With some thirty hours of trekking and climbing now behind them, the team felt the strain of three days at altitude. But with stabilising snow conditions, day four indicated another attempt. While some of the team would take a rest day, the remaining members packed their bags for another pre-dawn start and a bid at same peak. Unfortunately though, with a rockfall at 4600m, again, the team were forced to return to camp.
Turned back once again but not deterred, the team used the following day to move to a second advanced basecamp on an exposed moraine (patch of loose glacial debris). Using rock walls to fortify their new camp against the heavy snow and high winds, from here, they could identify new routes to new summits. A fresh start and a welcomed pulse of positivity for team morale.
The dawn of day five and a team of four would make another summit bid, this time an alternate peak stood at 4784m.
“Unfortunately, I wasn’t part of this summit team,” says Syco. “Exhausted, I was becoming sick and decided it was too risky and not responsible for me or the team to join the attempt that day.”
For those still with the energy reserves in the bank, another icy pre-dawn start saw them leave camp in pitch darkness. A steep glacier approach kicked off their ascent followed by two ice climbing pitches to deliver them at the summit ridge. Here, they’d follow a steep, unconsolidated snowpack to reach the summit. A summit never reached by anyone before them. They’d done it.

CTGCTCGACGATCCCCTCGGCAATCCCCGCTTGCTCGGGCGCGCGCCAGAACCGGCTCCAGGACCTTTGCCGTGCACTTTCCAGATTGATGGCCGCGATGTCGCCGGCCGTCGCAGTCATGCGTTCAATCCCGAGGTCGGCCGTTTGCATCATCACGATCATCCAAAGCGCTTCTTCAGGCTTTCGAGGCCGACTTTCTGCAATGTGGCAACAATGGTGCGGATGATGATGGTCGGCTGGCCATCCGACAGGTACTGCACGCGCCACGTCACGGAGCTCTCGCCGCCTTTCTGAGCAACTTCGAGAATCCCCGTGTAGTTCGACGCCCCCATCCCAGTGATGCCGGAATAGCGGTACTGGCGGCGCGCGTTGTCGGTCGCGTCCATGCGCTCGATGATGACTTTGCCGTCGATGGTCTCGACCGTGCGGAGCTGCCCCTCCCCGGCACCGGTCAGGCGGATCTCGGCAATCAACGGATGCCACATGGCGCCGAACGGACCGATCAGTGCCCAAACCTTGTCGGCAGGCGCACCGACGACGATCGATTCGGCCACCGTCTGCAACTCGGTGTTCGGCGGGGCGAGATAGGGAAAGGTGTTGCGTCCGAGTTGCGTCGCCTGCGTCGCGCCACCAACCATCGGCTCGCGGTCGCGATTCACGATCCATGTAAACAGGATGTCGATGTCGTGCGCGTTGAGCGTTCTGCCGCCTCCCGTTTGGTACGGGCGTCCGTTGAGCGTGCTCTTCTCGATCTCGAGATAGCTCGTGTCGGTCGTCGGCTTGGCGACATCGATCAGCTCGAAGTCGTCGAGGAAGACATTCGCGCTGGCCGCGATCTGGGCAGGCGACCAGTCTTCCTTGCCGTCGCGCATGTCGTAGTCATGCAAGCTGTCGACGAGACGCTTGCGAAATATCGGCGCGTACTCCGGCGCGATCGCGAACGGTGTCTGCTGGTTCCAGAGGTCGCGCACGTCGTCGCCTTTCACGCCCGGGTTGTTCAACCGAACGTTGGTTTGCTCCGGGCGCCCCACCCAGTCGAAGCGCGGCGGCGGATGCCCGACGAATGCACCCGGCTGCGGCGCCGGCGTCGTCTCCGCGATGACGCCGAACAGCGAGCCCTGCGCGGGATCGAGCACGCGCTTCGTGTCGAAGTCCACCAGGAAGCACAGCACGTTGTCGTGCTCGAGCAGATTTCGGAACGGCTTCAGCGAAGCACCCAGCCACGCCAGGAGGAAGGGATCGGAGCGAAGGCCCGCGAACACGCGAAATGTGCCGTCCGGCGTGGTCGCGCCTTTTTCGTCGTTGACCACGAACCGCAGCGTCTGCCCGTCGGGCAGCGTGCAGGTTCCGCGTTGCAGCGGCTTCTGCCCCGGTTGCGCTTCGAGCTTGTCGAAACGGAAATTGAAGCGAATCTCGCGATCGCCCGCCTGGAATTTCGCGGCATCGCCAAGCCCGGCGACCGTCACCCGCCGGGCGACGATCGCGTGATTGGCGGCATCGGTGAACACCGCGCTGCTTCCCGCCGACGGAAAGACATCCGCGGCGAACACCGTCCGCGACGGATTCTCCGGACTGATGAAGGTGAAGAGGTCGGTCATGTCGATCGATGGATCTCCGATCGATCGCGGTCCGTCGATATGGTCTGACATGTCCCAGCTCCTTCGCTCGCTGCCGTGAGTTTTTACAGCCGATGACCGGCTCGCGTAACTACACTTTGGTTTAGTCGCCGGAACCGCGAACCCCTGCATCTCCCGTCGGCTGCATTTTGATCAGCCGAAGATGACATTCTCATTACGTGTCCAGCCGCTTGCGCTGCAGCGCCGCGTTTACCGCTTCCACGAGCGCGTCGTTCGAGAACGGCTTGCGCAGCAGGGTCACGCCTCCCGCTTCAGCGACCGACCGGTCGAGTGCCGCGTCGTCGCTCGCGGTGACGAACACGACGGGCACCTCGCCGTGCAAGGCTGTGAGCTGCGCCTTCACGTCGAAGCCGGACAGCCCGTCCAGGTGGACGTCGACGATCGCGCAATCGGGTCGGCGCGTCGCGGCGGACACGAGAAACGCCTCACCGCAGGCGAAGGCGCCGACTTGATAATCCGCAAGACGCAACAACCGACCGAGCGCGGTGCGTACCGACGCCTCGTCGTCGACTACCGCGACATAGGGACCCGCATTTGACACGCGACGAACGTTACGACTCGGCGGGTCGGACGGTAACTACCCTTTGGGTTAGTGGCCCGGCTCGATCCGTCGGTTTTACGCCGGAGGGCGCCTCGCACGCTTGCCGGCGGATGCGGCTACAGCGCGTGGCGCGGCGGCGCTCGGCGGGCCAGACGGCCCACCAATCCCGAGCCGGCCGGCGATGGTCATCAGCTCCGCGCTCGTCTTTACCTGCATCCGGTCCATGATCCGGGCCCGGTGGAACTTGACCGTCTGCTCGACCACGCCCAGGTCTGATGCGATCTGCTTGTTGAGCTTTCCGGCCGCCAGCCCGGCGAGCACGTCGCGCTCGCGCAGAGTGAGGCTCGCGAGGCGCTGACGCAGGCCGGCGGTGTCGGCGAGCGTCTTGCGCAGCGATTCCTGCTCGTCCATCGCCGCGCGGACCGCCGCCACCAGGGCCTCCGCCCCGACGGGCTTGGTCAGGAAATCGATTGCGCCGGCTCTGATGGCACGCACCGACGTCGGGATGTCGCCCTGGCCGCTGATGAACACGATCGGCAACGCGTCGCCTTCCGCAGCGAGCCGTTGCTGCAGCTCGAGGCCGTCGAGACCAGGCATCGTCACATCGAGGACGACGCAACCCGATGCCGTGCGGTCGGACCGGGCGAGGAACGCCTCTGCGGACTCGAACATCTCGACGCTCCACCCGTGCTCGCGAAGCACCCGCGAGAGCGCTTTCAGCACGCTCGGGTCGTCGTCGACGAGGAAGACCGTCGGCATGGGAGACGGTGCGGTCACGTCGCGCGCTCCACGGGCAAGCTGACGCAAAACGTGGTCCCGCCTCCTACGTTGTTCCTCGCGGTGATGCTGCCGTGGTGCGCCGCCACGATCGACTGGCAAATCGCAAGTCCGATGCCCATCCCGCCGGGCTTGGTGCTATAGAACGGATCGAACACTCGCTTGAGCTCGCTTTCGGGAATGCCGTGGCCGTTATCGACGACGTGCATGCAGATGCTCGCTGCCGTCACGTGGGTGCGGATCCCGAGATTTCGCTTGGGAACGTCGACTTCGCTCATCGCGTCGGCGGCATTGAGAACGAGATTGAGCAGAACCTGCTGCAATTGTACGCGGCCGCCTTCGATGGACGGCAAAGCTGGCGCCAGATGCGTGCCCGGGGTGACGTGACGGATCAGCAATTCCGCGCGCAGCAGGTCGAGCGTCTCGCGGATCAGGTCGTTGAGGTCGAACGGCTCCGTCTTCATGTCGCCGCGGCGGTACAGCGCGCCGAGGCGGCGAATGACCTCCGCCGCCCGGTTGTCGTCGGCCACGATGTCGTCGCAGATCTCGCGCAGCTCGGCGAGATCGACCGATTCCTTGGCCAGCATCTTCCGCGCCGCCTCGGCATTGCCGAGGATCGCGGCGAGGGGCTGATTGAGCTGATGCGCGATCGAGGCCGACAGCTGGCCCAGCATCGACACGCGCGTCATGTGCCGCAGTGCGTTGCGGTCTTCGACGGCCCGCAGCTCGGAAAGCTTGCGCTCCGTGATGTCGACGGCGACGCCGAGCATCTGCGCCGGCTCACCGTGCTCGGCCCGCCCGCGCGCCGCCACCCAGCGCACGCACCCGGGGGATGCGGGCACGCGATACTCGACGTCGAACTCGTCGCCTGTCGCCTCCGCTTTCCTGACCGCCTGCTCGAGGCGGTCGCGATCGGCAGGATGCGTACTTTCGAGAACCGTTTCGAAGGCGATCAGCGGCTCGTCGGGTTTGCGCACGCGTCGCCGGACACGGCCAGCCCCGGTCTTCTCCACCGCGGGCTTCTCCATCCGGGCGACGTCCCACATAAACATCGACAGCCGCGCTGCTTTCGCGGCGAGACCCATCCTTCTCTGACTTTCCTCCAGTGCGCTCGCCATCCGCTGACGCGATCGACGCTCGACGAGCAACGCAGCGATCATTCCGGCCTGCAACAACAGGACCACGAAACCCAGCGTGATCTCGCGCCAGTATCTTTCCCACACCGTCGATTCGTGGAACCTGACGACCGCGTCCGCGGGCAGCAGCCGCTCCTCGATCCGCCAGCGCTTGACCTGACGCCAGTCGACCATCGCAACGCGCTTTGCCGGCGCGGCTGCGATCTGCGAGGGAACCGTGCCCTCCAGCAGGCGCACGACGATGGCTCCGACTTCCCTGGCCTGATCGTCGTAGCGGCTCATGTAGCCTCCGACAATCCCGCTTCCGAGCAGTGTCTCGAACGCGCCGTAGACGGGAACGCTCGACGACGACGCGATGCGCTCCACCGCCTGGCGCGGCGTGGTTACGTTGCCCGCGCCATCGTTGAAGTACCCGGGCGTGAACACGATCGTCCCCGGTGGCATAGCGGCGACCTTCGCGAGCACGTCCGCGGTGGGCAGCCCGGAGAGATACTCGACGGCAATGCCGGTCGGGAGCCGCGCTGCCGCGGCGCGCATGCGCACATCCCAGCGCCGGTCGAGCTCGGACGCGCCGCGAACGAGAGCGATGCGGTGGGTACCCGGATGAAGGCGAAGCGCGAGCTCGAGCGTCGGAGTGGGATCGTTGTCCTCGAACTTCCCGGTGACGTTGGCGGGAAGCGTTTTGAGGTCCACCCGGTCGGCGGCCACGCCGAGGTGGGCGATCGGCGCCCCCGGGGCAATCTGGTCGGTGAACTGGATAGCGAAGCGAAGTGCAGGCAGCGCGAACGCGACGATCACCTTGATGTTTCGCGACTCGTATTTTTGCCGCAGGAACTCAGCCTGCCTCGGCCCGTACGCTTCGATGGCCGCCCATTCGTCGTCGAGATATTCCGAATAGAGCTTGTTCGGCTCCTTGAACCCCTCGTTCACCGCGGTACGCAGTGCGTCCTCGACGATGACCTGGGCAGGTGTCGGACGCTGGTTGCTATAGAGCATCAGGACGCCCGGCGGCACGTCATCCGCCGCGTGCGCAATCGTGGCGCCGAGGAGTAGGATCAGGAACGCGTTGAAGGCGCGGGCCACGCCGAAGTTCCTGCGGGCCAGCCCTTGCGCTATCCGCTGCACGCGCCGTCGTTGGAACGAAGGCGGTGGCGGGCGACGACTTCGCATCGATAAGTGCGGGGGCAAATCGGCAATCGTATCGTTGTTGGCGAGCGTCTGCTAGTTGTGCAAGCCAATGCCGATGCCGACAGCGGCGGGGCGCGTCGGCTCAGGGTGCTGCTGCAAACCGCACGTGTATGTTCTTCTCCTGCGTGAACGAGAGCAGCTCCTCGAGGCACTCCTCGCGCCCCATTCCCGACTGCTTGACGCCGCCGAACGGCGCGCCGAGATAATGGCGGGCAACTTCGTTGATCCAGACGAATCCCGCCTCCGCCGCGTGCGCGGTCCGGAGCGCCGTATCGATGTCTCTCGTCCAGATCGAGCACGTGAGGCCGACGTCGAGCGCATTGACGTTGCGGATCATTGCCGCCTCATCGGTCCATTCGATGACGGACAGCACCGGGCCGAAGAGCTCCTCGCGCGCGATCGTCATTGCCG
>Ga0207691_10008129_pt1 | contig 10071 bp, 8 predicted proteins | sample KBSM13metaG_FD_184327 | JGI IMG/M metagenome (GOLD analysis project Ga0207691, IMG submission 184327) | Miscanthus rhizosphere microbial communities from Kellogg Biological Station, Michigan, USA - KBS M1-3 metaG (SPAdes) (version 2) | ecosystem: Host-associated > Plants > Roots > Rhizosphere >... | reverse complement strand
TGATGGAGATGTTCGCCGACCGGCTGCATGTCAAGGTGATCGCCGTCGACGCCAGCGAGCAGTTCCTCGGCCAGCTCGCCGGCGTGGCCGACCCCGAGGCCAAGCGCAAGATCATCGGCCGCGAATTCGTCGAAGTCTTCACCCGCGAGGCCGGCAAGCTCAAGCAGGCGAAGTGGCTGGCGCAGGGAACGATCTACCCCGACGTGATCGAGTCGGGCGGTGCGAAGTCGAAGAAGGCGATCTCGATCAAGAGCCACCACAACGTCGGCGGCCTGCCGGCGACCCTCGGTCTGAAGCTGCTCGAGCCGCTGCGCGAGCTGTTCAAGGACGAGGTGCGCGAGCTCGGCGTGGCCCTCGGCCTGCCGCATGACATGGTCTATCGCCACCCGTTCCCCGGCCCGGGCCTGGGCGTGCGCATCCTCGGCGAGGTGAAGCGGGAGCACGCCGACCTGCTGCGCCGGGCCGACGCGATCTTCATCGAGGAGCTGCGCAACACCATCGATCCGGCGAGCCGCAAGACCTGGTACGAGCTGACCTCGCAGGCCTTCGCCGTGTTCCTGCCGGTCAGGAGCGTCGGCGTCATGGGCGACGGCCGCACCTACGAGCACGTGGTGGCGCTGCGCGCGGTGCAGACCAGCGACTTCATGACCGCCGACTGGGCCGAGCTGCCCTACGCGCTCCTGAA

Anticipating their future success, the team had been sure to bring with them a bottle of scotch single malt whisky into the mountains to celebrate their first ascent.
“In reality though, it was too cold and windy for the guys to hang out at the summit and drink whisky,” recalls Syco. “So after they made a safe decent and returned to basecamp we enjoyed a glass of whisky together as a full team.”
After evening of celebration, relief and perhaps a hint of envy from those who hadn’t mustered the energy to join the bid for the summit, the following day saw the team all regroup at the original basecamp.
“It was by far the most challenging expedition I’ve done so far, being so remote in the mountains in uncharted terrain, the high altitude and the cold,” says Syco. “There was no cell phone reach and the climbs were really physically challenging. But it was all so worth it, I definitely recommend it to anyone who is up for challenge and is up for a challenge of a lifetime.”